Now here is a question. In the past one could not rely on Windows Update to identify and therefore propose updates to system critical drivers. Therefore many a company brought out and sold Driver Update software.
With the advent of Windows 10, and from what I can see a much more 'aggresive' Windows Update...in recent days it has proposed a plethora of driver updates on my ex Windows 7 system (now running Windows 10) and I was therefore wondering what other users think of this and the usefulness of Driver Update software/apps?
Is there still a place for them or is their day done (if indeed there ever was a major market/place for them), etc.?
All thoughts welcome.
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I research driver updates even more carefully prior to install, and quite franky often I take the attitude of "if it ain't broke, don't fix it" unless the drivers update is for security reasons.
I agree with ? if it ain't broke dont fix it. I've had bad experiences with Windows updated drivers and I wont go Microsoft. I'd rather go to the Website for the driver for Nvidia and what not. Because I usually have to go to Windows Restore to fix the Windows updated Drivers!
Thats my opinion!;)
I am using several methods to control Windows updates so I feel comfortable that I have that covered.
Perhaps I have too much time on my hands but I have found that one of the systems that I upgraded had lots of issues. I worked all of my magic and could not get it right. Information from the event logs, SFC, DISM, restore from backup and start all over again (several times), and finally the dreaded clean install (lots of work), did clean up a lot of old stuff but still did not fix the hangs or BSODs.
I had checked the drivers several times and though nothing pointed directly to any of them, I knew it had to be. So I used a 3rd party driver tool (free) and it fixed it right away. If you use one, just make sure it gives you a choice whether to install or not and that it does restore points for each driver it installs. That makes it much less painful to recover.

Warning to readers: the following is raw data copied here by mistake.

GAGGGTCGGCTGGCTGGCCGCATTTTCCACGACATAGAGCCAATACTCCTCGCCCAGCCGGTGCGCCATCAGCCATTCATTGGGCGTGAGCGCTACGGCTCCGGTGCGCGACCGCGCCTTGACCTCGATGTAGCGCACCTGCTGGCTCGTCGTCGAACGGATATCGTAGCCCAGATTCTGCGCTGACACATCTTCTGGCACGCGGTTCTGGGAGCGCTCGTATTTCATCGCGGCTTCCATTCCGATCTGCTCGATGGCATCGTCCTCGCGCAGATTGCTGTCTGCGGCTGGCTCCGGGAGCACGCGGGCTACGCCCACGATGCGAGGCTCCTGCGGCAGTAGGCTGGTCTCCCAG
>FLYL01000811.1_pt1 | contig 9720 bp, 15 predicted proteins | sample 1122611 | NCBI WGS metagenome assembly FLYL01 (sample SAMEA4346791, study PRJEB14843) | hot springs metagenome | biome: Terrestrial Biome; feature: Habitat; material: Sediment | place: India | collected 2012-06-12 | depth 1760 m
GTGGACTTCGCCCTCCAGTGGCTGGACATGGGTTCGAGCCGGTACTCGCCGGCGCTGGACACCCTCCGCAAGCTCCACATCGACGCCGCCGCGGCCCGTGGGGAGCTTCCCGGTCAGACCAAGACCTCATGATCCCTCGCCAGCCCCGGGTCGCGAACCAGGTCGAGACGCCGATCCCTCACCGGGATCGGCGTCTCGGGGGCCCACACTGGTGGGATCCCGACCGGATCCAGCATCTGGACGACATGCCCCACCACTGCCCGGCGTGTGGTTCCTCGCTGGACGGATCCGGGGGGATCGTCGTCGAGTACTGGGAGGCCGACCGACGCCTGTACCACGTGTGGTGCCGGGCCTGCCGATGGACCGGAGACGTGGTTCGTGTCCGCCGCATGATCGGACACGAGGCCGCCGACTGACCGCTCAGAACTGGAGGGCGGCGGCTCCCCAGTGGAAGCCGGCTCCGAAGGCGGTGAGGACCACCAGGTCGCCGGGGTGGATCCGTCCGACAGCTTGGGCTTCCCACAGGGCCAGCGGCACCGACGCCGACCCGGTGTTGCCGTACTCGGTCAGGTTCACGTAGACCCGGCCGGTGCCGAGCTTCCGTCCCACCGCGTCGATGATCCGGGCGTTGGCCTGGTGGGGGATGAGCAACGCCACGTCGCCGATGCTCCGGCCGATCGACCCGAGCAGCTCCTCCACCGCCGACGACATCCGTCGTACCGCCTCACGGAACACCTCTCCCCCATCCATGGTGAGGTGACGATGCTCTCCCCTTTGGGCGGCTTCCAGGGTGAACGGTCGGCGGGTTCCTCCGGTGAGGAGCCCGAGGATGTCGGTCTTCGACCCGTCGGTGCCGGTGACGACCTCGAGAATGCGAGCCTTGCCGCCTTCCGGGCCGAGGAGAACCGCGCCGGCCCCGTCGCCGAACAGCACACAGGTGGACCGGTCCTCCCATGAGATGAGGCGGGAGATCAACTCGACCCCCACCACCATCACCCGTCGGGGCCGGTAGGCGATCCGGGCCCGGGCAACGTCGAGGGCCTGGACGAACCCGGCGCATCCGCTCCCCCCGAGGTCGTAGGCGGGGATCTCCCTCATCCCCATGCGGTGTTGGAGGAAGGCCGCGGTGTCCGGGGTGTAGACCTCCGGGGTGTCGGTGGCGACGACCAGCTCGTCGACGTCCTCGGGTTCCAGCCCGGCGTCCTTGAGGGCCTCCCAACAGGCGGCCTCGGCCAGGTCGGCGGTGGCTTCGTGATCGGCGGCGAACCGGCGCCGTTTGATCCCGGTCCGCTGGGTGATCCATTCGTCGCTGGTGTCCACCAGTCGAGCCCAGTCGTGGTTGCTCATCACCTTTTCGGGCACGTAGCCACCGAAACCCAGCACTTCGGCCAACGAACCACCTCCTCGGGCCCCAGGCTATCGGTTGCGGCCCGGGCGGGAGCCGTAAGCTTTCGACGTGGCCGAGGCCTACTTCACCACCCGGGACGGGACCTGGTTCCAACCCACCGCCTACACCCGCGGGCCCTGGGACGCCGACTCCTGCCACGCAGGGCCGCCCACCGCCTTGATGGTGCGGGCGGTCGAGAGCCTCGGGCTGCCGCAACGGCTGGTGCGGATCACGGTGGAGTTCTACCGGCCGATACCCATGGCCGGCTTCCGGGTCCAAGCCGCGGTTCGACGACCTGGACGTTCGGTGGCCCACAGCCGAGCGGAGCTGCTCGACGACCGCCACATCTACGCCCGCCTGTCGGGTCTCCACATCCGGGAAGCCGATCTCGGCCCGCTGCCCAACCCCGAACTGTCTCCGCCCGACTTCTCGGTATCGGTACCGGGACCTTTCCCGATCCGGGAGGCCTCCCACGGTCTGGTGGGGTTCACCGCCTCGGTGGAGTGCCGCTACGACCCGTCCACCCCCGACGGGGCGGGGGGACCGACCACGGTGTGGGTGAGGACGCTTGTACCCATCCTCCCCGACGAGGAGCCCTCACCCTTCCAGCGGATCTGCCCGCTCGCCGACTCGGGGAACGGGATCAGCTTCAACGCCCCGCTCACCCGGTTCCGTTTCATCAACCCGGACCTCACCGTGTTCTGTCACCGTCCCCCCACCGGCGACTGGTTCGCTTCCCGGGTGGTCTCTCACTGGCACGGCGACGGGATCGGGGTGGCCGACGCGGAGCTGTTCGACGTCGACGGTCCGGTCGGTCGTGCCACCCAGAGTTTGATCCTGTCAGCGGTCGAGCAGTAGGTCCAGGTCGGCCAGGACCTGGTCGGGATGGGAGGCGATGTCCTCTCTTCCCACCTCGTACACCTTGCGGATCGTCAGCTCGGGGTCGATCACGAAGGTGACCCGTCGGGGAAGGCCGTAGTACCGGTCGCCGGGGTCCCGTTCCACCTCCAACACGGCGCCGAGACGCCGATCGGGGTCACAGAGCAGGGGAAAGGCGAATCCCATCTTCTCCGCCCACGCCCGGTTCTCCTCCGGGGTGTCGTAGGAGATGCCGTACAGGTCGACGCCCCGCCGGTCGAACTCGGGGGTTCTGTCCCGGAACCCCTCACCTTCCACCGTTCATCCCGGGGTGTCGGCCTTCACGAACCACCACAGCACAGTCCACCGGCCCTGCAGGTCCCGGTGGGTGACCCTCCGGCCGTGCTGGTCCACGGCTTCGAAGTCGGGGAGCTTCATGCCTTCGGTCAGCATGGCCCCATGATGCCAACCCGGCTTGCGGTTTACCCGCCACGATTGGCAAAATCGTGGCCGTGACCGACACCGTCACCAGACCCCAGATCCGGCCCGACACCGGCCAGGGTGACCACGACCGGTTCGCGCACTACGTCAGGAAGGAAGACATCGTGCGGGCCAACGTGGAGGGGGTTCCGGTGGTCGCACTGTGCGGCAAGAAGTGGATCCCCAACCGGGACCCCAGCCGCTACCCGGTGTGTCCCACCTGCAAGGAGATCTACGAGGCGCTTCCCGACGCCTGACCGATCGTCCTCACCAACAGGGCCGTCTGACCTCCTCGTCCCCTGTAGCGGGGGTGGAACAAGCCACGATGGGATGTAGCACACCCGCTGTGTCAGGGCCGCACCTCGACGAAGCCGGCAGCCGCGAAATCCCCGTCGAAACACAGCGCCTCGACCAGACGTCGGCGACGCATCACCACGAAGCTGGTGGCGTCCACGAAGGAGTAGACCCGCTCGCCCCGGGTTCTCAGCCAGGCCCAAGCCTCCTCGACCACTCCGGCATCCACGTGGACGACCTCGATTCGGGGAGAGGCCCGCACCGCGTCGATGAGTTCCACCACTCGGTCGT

I NEVER use Microsoft for driver updates if at all possible.
As for when I DO a driver update, after I have ignored the message from Microsoft for a sufficient amount of time that we would be able to find references of system crashes, etc in the event Microsoft issued a batch update (they would never do that would they??) I try to get it from the Manufacturer.
I read what the driver is supposed to help fix.
If I am NOT having any problems with that issue, I might not update.
If I AM having problems listed as being addressed by the update, I make sure I have the CURRENT driver backed up, and then I try the new one.
Overall, to be honest, I rarely update drivers. I need to see key words like "faster, quicker, improved speed, lower CPU use) etc most of the time. If the issue addressed is for fixing BSOD's that I have never had, I will not bother to update. I do not think I need to update for improved language compatibility, or other such things. The update MUST be for actual technical functionality of the device.